Anger Unmanaged

Anger = DangerAnger is a basic component of the criminal personality. Angry thinking and behavior is a fundamental element of the criminal’s thinking process; whether expressed outright or seen beneath the surface, the criminal is angry.

Fear, especially the fear of being put down, is the most common source of anger in the criminal. They perceive their own mistakes, or those of others, as an attack on their own identity. This type of thinking breaks down the criminal’s expectation that everything should go smoothly for them. A criminal’s reaction to such a putdown is aggression – a response intended to re-establish control. They use anger to gain control of others, whether these others are in a position of authority or submissive to the criminal. Aggressive anger often takes the form of intimidation, a method employed to gain the upper hand in a disagreement.

Anger brings out a vulnerability in the criminal to what is called the zero state, or depression. In this state, they develop inflamed irrational thinking about the unfairness of a situation, person or life in general. Part of this thinking involves getting even. A violation, or some form of irresponsible behavior, are the basic strategies by which the criminal re-asserts themself as a powerful person. This is the key, in the criminal’s thought process, to escaping the zero state.

A criminal may become angry during periods of self-restraint, as in therapy or treatment programs. Restraint by others, such as in imprisonment, can also escalate angry thinking. This anger is a result of the boredom these situations tend to produce. The criminal does not necessarily seek out confrontation with others, but this is often the result of their anger. This anger can arise from the interference of others in the criminal’s operation.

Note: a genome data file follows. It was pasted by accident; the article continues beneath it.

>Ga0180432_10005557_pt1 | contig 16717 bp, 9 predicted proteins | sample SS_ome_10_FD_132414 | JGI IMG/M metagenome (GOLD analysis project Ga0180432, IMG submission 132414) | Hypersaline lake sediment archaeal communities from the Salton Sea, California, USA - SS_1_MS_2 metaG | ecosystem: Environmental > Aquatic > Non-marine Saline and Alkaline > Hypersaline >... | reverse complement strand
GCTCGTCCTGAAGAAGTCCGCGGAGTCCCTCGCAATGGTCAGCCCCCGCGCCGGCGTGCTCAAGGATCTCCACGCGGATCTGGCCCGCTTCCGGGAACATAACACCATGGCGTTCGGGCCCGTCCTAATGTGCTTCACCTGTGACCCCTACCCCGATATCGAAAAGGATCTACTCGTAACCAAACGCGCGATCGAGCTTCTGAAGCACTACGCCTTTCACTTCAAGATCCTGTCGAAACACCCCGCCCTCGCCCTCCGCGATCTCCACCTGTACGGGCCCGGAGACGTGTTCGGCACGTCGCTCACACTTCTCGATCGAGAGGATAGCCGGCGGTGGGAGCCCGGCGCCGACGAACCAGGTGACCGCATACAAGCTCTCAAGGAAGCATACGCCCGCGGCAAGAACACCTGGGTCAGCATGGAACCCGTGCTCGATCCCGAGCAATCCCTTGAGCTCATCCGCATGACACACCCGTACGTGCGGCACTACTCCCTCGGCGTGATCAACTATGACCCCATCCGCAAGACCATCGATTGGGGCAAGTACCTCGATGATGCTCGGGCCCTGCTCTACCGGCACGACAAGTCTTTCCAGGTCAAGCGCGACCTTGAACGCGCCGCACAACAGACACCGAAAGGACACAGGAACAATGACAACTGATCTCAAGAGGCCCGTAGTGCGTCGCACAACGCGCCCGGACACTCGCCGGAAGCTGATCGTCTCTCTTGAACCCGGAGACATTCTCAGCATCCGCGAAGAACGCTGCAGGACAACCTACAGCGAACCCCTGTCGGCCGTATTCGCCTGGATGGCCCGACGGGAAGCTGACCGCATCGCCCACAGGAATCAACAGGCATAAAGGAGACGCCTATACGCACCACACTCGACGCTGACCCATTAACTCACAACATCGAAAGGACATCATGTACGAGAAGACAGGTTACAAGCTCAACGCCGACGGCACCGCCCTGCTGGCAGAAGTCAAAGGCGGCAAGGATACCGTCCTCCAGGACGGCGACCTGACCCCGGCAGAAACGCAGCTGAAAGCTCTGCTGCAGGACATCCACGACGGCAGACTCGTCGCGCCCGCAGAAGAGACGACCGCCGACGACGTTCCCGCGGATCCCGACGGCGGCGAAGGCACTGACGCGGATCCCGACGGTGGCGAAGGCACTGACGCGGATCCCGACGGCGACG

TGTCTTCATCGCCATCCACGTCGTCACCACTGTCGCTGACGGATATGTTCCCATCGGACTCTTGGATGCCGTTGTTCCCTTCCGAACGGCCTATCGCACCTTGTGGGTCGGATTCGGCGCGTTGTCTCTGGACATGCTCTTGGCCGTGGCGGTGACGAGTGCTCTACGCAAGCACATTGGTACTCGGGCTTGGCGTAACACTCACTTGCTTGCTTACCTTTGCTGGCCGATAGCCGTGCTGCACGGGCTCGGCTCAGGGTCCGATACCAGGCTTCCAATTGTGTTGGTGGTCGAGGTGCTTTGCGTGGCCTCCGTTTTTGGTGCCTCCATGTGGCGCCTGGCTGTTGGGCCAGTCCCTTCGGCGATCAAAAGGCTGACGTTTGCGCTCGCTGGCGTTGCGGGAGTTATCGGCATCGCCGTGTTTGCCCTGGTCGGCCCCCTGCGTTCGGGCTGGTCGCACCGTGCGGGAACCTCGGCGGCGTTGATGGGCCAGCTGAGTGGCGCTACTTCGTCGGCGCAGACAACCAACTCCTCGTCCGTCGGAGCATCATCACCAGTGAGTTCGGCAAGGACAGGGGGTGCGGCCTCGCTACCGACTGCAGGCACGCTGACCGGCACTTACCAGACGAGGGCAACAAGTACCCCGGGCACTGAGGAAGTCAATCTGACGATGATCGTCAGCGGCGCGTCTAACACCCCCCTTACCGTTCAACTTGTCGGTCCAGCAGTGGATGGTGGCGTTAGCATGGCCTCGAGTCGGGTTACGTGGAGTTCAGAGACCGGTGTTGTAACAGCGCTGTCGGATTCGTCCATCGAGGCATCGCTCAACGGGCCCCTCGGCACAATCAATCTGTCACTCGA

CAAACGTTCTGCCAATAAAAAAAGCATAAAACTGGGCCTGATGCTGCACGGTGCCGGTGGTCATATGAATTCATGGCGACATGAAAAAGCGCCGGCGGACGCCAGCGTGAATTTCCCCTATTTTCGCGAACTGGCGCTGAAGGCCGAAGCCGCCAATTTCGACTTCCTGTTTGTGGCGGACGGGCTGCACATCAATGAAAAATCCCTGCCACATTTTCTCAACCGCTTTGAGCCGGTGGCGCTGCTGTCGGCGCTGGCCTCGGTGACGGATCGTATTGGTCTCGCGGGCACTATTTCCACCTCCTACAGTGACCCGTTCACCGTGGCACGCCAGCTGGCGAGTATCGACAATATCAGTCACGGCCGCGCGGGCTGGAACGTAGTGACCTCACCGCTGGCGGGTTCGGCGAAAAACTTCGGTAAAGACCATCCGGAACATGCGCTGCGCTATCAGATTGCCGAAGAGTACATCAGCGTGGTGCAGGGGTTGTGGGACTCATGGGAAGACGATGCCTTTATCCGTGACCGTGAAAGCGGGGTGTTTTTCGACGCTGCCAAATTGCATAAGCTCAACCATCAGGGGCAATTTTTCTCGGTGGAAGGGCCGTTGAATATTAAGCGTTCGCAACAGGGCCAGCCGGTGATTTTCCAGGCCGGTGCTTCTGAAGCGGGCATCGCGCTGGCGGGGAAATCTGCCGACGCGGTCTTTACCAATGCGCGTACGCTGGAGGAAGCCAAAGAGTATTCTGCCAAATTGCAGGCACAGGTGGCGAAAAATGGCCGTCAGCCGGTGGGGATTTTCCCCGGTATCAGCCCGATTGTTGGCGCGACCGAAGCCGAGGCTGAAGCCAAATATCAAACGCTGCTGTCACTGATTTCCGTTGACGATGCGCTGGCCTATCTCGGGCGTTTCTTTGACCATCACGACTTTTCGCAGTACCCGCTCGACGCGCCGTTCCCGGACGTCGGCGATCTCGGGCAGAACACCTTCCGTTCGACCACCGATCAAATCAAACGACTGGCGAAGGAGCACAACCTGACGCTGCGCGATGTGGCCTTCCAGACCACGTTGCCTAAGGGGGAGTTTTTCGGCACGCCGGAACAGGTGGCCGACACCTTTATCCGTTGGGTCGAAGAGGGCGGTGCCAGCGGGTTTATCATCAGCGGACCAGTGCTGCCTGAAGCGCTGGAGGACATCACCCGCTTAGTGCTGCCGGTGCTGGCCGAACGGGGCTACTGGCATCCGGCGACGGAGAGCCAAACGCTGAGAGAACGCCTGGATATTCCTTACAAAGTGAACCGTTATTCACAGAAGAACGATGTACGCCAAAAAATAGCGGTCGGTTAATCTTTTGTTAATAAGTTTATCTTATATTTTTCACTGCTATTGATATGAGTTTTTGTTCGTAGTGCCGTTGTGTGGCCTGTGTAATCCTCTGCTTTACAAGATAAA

Often, the criminal attempts to define themselves as a rebel, justifying their angry behavior in this manner. Their behavior is not in fact rebellious, however, because there is a lack of concern with principles, they are a rebel without a cause. The criminal thinker is primarily concerned with getting what they want, and opposed to interference. Angry thinking can produce irresponsible decisions and violations. All this being said, anger is a serious threat to the criminal’s rehabilitation.

A criminal can alter this mode of thinking, in spite of everything. They must learn to deter angry thinking and angry behavior. This is important, because when a criminal expresses their anger, they experience an increase in the angry response itself – not a reduction in it.

The changing criminal must be aware of the irrational thinking of poor decision making processes which arise out of angry thinking. The result of angry thinking on responsible performance and positive goals must also be examined. As a criminal changes their behavioral patterns, they must be aware of self-defeating judgment toward themself and others. Eventually, they will learn to accept the imperfections that are intrinsic in their own self, other people and their environment.

A list of potential replacements for angry thinking includes:
1.    Tell yourself you cannot afford to be angry.
2.    Remind yourself of how it has gotten you into trouble in the past.